Facebook ads cryptocurrency

Why have Facebook changed their tune

The Ad Ban History

In January, Facebook made the strong decision to ban any advertising on the platform by cryptocurrencies. This was not just a problem for marketing, though social media is now a leading means of reaching digital customers. It is more a problem of credibility and trust. Facebook, with its 2 billion active users, have immense power over public opinion. The ad ban brought with it a doubt: are cryptocurrencies just one big scam? In some ways the impact of Facebook’s decision could be far more critical than any threat of regulation or the potential intervention of South-East Asian governments.

The decision from Facebook received widespread criticism from within the cryptocurrency sector. There was a general acceptance that there needed to be more education of the market and that customer safety was paramount but that the blanket ban imposed showed a poor attitude to innovation. Many in the sector felt that it was a move by Facebook to stall the potential fundamental change to the global financial system.

The change in policy

Facebook have now removed the blanket ban on the advertising of cryptocurrencies on its platform. This is going to have a huge impact on the digital coin market and the attitudes of potential traders. The change in policy may simply reflect the change in management structure at Facebook itself. The company’s new CTO Mike Schroepfer has strong ties to blockchain technologies and he may simply bring a different perspective to the table.

Facebook Ambitions

More interestingly, maybe, is that David Marcus is also involved at the high levels of Facebook – and he is a board member of Coinbase. So, maybe it is more a vested interest in seeing blockchain technologies succeed in the highest echelons of Facebook that have caused the shift. Also, the Economist magazine have reported moves by Facebook to buy Coinbase. Facebook would enjoy a revitalised cryptocurrency market if this is the case.

Facebook would certainly have a lot to gain from acquiring Coinbase. It is the leading cryptocurrency exchange platforms in the world. The CEO of Coinbase shares similar ambitions of world domination to Mark Zuckerberg. Brian Armstrong stated his desire to reach 1 billion customers trading from its exchange. Certainly, pairing with the 2 billion plus active user-base of
Facebook would help with this ambition.

It Is not surprising that Facebook would have a desire to move towards crypto-tech. A Facebook coin would have massive application on its site and a far reach. It would be able to dominate even the giant of Bitcoin, never mind the 1500+ other digital coins and tokens available. It could easily adapt the basic social media platform to use a Facebook coin as currency and serve as a transaction method, rather than just a means of storing value or speculating on price.

Zuckerberg was open in his support of future trends in technology. In a blog post published in January, Zuckerberg pointed to the centralising force of large tech companies and the importance of alternatives to counter this trend. He stated a desire to put technology back in the hands of the people. He points out that “The first four words of Facebook’s mission have always been “give people the power.” He stated a firm interest in understanding how to use the technology through Facebook – for the furtherment of the platform but also the technology of cryptocurrency. He sees an interest in blockchain and similar tech as a matter for his own personal self-development.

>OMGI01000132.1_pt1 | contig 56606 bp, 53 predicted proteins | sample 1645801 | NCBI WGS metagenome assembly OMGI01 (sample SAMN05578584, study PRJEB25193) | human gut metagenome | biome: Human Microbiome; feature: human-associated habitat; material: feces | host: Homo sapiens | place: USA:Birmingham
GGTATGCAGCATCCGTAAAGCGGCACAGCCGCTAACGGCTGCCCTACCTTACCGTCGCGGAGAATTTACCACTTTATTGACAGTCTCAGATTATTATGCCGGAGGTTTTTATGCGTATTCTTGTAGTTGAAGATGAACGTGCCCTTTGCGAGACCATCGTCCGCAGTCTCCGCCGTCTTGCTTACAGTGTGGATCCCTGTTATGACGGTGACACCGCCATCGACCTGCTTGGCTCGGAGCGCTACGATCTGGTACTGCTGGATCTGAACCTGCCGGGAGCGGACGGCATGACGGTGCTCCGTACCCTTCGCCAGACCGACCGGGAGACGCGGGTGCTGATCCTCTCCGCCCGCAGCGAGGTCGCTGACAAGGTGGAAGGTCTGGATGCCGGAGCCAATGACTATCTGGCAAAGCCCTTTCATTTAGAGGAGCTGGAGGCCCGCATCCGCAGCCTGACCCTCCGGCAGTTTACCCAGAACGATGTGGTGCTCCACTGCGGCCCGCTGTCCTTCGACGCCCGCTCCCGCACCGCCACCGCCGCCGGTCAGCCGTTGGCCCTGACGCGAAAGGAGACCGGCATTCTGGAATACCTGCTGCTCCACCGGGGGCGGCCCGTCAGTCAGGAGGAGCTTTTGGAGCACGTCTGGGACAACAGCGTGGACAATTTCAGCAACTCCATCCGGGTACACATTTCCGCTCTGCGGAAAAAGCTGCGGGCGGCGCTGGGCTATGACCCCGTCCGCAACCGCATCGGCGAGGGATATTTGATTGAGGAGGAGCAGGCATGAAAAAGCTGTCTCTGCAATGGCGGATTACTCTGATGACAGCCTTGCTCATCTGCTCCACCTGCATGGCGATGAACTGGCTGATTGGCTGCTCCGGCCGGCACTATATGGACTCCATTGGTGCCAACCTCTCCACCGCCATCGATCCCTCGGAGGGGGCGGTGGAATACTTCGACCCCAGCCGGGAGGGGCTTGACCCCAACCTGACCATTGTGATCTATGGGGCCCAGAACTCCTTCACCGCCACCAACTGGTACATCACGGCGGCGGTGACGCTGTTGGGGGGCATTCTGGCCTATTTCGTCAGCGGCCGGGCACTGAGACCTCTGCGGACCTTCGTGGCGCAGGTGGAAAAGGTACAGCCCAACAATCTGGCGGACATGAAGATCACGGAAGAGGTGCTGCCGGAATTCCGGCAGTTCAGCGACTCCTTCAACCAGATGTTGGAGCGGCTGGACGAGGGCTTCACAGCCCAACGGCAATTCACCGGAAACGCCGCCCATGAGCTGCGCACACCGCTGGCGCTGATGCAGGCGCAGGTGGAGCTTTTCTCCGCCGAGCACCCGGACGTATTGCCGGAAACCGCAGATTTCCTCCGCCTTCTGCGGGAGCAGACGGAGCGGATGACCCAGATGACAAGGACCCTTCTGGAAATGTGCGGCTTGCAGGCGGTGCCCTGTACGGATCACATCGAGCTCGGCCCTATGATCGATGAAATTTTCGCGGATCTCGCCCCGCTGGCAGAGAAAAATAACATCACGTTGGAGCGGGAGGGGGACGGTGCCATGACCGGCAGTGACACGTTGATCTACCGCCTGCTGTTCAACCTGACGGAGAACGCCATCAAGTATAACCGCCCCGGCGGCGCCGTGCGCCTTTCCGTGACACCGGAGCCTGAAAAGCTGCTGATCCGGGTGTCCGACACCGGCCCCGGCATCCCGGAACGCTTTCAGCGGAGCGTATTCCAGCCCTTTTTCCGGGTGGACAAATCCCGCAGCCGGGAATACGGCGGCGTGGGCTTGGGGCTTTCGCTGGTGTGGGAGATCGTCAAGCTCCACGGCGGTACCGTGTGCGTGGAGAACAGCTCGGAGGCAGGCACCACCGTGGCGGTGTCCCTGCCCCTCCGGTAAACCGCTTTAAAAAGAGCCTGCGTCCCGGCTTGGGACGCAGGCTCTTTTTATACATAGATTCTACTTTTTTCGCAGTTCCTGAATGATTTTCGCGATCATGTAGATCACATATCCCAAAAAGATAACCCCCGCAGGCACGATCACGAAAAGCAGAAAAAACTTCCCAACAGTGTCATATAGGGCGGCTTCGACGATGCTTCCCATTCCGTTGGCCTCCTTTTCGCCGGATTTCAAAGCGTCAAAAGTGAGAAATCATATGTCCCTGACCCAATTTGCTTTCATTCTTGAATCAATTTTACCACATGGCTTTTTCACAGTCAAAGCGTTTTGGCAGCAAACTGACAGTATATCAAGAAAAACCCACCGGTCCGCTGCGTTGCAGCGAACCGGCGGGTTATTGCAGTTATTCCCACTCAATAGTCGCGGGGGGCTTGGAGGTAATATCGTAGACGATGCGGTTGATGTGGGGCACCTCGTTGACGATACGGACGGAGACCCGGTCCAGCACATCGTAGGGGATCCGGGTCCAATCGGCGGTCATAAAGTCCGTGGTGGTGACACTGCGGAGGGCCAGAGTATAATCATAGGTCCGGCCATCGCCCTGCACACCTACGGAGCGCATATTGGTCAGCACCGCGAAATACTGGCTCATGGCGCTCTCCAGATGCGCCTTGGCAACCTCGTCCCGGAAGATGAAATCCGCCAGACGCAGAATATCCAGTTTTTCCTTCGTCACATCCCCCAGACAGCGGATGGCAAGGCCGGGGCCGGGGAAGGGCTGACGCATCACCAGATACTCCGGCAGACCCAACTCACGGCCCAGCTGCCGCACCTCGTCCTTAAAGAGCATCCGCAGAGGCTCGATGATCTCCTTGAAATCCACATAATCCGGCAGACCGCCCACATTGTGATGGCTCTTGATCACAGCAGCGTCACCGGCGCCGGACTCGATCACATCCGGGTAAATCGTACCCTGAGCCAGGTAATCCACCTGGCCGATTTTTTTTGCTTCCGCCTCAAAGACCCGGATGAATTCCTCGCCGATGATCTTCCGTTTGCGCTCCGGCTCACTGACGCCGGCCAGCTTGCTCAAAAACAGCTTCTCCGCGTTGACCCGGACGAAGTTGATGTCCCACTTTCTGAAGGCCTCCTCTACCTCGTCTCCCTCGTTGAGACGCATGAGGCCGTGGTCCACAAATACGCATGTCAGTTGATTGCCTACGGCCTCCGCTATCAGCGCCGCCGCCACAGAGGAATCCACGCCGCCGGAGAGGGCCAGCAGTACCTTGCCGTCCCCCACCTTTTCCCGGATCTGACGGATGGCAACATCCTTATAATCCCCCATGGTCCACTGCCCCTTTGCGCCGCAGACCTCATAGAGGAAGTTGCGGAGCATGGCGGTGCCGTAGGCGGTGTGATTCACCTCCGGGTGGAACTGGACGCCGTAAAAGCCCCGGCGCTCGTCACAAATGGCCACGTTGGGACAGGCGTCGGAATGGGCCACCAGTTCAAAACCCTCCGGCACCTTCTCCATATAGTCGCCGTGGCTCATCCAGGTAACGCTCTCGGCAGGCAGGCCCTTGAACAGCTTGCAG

If any of the large tech companies – whether it is Google, Twitter, Amazon, or Apple – launched into the cryptocurrency arena, it would be huge. Each of these companies would immediately eclipse the influence of other platforms.

Or, Certainty of Crypto Future?

An alternative interpretation of the change in Facebook policy should maybe be less cynical. Of course, the easiest answer to the question is that the platform has a vested financial interest in backing cryptocurrencies. It would be naïve to suggest anything else – profit is king.

However, there is the alternative view that cryptocurrency may now have a more credible footing and therefore Facebook saw that its policy as extreme. There had been a number of high profile security breaches and prominent concerns about the influence of the dark web in cryptocurrencies. Facebook are likely to have seen the connection between its platform and any blockchain technology as a potential public relations nightmare. Customer safety has been a huge concern for Facebook recently and it could certainly do without being associated with another crisis.

Therefore, the change in policy may better reflect an improvement in the credibility of the cryptocurrency sector. Any concerns that it is the remit of the corrupt and the shady has clearly been countered to the point there is limited risk for a major brand.

In short

When dealing with Facebook there is always a battle between the cynical, the realist, and the idealist within us. The idealist wants us to believe that Mark Zuckerberg is trying to save the world. His desire is to use technology to give us power and he wants nothing more than to keep our data and our interests safe. If this is the case, then the change in policy is a stamp of credibility and trust in digital currency.

Cynics would say the move is more prompted by profits than an ideal to change the world. The interest in Coinbase and the obvious potential of a Facebook coin to offer global transactions must be see as a powerful driver in this decision.

Realistically, the answer is going to be somewhere in the middle. Facebook’s choice communicates to investors that blockchain and associated technologies are here to stay and have a role in shaping the future of technology. This is a result of the increased credibility of the sector – but also as a result of the chance to make a buck or two.